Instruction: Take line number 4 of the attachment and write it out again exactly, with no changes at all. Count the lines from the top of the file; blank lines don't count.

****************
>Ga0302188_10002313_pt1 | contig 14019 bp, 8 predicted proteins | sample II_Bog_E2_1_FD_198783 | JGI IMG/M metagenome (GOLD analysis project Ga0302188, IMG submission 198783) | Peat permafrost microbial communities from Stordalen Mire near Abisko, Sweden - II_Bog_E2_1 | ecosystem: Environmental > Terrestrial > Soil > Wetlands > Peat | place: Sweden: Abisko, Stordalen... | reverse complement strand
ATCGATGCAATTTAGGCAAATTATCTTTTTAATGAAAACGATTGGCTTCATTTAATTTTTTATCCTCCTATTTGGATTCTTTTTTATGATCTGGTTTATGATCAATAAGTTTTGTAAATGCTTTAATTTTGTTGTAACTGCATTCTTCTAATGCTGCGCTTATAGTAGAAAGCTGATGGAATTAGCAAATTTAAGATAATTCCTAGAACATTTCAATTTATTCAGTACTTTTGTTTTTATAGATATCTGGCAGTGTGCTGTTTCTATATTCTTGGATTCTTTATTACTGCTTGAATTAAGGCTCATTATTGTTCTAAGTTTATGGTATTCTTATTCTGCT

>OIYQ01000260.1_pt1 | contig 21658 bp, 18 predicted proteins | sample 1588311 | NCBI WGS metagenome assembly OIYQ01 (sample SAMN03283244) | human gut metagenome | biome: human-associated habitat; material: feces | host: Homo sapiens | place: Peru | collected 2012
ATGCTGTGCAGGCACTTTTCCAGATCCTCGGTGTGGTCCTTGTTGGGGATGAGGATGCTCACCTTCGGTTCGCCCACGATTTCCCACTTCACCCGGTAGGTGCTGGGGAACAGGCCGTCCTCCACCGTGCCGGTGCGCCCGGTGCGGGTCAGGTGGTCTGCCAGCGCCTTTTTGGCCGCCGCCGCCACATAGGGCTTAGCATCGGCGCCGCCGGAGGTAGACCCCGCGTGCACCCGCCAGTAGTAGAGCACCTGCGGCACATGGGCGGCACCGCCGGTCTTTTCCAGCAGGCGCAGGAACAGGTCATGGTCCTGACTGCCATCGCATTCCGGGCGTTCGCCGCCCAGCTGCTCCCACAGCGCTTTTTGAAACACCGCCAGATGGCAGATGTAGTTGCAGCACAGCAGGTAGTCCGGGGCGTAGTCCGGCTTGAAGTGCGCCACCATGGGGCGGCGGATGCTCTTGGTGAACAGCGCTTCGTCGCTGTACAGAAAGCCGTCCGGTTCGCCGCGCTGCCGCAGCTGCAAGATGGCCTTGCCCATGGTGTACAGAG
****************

ATGCTGTGCAGGCACTTTTCCAGATCCTCGGTGTGGTCCTTGTTGGGGATGAGGATGCTCACCTTCGGTTCGCCCACGATTTCCCACTTCACCCGGTAGGTGCTGGGGAACAGGCCGTCCTCCACCGTGCCGGTGCGCCCGGTGCGGGTCAGGTGGTCTGCCAGCGCCTTTTTGGCCGCCGCCGCCACATAGGGCTTAGCATCGGCGCCGCCGGAGGTAGACCCCGCGTGCACCCGCCAGTAGTAGAGCACCTGCGGCACATGGGCGGCACCGCCGGTCTTTTCCAGCAGGCGCAGGAACAGGTCATGGTCCTGACTGCCATCGCATTCCGGGCGTTCGCCGCCCAGCTGCTCCCACAGCGCTTTTTGAAACACCGCCAGATGGCAGATGTAGTTGCAGCACAGCAGGTAGTCCGGGGCGTAGTCCGGCTTGAAGTGCGCCACCATGGGGCGGCGGATGCTCTTGGTGAACAGCGCTTCGTCGCTGTACAGAAAGCCGTCCGGTTCGCCGCGCTGCCGCAGCTGCAAGATGGCCTTGCCCATGGTGTACAGAG